[nagdu] acceptance of owner training was Arkansas School Refuses To Hold Leash For 7-Year-Old Boy's Service Dog

Tami Jarvis tami at poodlemutt.com
Mon Jul 14 21:36:18 UTC 2014


Yup! That's about my experience. I have the perception that there is 
more acceptance of guide dog owner-trainers than there was when I 
started 6 years ago, mostly because of the greater intermingling allowed 
by the internet and e-mail lists and social networking, as well as the 
really stellar owner-trainers in their great dogs who show up to 
conventions and such to disprove the assumptions that owner-trained dogs 
must surely suck. I also find that those on this list are more accepting 
than those in other venues and that even discussion of a more negative 
view of owner-training and issues surrounding owner-trained guides is 
more intelligent and thoughtful.

Based on attitudes I caught when I was a cane user about what "They" let 
blind people do, I think the shock that "They" let us train our own dogs 
comes mostly from the notion that we must need taking care of and isn't 
it great that the state does that because gee, aren't we so enlightened. 
/lol/ That was from the Portland area, although more people there assume 
that of course blind people can do stuff, so why not dog training? Those 
folks ask questions about methods and legalities, but seemingly out of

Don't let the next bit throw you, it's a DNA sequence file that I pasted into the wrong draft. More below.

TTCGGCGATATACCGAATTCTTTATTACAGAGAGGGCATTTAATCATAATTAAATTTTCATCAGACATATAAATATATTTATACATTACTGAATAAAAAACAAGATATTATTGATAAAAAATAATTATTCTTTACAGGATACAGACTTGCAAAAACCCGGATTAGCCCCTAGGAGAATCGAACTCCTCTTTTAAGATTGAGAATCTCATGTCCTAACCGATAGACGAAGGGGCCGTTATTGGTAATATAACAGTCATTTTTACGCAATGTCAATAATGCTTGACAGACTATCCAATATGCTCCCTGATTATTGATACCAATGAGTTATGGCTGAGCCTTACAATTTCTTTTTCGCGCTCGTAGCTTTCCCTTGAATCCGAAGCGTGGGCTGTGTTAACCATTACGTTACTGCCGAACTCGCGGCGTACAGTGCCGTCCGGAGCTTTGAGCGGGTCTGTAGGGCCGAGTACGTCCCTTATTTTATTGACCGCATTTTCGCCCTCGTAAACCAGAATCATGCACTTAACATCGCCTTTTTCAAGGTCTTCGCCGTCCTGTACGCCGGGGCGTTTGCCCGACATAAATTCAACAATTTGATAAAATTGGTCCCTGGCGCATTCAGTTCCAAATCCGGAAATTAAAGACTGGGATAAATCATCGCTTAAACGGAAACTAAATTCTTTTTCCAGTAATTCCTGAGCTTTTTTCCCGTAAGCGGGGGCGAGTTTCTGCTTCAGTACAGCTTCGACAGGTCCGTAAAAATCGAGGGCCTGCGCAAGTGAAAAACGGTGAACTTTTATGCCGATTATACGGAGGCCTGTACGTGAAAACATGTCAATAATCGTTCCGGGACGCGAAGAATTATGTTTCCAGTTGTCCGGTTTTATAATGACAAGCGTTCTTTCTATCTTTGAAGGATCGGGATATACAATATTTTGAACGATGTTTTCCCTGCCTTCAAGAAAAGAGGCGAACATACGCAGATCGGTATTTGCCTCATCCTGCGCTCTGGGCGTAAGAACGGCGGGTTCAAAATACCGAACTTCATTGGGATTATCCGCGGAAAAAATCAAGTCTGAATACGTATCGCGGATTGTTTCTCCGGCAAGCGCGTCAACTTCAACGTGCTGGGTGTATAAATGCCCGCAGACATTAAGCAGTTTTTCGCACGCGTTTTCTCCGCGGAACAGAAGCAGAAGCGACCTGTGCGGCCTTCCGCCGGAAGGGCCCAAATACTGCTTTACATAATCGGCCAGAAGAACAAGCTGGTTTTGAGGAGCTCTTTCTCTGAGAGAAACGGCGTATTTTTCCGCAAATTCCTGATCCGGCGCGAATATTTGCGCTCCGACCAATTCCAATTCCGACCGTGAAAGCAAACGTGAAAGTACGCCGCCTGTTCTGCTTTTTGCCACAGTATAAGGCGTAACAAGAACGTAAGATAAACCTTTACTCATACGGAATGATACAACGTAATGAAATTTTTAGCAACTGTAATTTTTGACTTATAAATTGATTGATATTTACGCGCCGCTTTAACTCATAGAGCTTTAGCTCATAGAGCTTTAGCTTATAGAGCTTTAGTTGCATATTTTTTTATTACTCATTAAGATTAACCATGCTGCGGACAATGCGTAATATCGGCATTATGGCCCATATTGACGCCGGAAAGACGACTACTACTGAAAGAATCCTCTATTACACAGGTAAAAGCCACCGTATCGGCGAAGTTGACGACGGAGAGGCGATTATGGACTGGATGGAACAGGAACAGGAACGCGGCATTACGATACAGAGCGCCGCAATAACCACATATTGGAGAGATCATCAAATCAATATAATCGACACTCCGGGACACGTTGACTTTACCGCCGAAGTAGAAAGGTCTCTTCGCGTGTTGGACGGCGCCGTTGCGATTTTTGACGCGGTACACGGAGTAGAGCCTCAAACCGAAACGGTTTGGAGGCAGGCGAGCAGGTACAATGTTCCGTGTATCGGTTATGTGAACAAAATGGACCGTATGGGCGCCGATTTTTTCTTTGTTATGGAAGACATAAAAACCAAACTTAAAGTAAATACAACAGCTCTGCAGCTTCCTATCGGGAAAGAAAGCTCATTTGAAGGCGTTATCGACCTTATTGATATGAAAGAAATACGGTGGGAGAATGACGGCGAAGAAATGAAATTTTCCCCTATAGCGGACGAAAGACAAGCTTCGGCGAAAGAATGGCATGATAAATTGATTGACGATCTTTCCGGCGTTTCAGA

genuine curiosity about this new thing that just came to their attention.

My general experience regarding sources of greatest negativity and the 
most obnoxiously dished out negativity are pretty similar. I need to 
stop there because I start foaming at the mouth when I try to say more 
or give examples. Bleh! Oh, well, what would life be without frequent 
insults to myself and my dog, along with some of my most respected 
friends and their dogs? /lol/


On 07/14/2014 11:54 AM, Julie J via nagdu wrote:
> I think owner training is more accepted than it once was, but to say that it is "accepted" as in the same way service dogs from programs are accepted...I don't think so.
> The folks on this list tend to be more accepting of owner training, but even here there are people who think it is dangerous and the dog won't be trained to the same level as a progam dog.
> If you talk about owner training a guide dog as a blind person on email lists for other types of service dogs, you will generally meet with great resistance.  I think because blind people are near the bottom of the social status disability ladder.  So blind people couldn't possibly train their own guides.
> I've had blind people, who are cane users, say pretty awful things about my choice to owner train.  Mostly that happened in the beginning though.  I guess enough people have seen my dogs work, at least in my home area, that it's no longer an interesting topic of conversation.